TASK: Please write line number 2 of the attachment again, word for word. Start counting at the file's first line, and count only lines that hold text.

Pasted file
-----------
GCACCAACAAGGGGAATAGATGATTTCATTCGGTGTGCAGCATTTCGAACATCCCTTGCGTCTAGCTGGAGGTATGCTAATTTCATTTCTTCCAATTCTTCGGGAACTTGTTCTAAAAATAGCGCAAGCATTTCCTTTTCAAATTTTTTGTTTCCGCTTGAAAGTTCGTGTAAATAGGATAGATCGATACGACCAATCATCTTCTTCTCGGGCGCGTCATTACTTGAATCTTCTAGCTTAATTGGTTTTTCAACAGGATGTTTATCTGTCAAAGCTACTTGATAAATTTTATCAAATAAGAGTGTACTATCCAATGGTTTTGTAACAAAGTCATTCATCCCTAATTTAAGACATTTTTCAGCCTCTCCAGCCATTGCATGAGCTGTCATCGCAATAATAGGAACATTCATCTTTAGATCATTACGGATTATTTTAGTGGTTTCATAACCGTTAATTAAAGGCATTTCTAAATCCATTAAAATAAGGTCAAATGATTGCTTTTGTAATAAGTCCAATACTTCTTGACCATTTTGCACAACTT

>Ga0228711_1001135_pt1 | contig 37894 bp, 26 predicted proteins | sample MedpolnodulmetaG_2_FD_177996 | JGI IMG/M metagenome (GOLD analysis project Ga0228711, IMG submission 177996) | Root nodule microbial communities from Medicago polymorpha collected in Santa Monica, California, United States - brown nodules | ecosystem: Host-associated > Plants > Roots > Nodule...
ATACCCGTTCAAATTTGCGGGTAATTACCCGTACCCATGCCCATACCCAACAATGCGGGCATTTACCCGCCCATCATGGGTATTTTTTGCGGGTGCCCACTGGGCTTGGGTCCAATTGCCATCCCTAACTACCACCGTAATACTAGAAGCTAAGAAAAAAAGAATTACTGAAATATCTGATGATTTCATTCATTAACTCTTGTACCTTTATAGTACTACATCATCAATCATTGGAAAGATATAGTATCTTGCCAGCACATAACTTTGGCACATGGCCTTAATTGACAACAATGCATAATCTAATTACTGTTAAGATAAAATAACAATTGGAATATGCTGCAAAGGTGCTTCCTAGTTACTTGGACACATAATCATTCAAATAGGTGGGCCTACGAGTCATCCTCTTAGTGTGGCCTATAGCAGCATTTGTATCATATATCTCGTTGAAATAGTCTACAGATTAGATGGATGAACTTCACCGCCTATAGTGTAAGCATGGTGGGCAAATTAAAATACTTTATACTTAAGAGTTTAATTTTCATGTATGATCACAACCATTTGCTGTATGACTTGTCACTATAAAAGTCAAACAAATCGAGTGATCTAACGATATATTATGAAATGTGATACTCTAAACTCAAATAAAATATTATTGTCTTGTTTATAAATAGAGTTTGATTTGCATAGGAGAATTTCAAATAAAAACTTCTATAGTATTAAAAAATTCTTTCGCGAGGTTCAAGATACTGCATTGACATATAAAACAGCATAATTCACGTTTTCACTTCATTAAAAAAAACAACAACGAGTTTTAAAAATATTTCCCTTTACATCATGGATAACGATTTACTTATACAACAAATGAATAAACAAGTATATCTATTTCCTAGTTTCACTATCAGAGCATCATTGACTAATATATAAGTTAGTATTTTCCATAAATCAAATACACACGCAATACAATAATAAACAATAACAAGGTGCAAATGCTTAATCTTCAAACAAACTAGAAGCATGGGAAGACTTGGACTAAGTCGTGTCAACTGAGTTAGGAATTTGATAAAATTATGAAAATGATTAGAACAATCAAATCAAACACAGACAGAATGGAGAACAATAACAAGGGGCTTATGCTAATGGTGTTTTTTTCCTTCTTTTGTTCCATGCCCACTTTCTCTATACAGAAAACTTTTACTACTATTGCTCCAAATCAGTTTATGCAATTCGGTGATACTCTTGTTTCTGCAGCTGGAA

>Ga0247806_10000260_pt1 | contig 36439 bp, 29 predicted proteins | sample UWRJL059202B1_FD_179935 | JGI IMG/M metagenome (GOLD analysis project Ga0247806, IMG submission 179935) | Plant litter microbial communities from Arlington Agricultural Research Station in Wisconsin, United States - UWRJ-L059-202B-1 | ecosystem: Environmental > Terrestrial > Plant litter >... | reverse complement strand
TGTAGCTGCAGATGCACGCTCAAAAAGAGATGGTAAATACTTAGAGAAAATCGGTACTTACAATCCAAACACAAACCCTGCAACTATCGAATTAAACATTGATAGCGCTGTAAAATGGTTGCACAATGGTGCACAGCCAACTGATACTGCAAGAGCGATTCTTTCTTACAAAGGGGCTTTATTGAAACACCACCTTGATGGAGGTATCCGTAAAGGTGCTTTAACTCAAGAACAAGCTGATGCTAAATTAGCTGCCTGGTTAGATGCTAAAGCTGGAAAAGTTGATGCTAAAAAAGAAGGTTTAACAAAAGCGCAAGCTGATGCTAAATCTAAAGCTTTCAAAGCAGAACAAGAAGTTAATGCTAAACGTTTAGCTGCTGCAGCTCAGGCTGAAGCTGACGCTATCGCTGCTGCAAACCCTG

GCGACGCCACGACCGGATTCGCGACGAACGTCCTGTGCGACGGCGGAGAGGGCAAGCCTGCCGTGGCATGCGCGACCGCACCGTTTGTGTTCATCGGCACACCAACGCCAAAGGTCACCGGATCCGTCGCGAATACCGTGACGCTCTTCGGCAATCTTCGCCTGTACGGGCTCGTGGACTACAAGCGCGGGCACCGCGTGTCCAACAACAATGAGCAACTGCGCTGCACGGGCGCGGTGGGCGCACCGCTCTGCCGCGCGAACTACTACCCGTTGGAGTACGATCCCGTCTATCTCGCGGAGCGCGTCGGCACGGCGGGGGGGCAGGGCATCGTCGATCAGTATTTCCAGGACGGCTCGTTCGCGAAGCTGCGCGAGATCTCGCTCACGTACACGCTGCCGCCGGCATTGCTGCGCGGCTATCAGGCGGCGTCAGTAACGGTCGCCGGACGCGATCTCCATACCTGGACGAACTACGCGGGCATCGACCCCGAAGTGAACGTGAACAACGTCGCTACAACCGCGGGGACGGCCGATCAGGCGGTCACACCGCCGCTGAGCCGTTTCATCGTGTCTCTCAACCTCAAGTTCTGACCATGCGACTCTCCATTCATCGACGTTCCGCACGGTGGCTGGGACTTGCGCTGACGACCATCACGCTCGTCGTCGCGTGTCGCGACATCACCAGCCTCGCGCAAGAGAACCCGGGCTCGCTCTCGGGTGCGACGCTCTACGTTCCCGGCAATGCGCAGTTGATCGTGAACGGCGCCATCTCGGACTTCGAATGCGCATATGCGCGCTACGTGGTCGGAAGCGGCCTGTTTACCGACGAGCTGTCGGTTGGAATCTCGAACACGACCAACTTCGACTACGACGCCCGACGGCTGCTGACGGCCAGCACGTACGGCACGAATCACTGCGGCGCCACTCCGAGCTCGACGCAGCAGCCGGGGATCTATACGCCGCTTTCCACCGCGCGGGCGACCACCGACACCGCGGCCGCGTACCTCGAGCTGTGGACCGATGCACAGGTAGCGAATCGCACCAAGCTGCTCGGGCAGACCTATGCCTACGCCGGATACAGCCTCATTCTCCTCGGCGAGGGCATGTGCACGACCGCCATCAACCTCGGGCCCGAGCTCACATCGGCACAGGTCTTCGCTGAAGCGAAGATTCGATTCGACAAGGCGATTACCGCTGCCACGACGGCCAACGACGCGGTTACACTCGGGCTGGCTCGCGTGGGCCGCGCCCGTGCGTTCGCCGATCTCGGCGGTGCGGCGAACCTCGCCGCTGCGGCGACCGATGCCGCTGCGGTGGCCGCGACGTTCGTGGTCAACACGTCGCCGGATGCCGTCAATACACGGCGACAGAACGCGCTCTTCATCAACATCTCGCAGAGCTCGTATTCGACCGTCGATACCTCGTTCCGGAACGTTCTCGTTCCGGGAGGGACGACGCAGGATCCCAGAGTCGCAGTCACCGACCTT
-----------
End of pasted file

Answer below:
>Ga0228711_1001135_pt1 | contig 37894 bp, 26 predicted proteins | sample MedpolnodulmetaG_2_FD_177996 | JGI IMG/M metagenome (GOLD analysis project Ga0228711, IMG submission 177996) | Root nodule microbial communities from Medicago polymorpha collected in Santa Monica, California, United States - brown nodules | ecosystem: Host-associated > Plants > Roots > Nodule...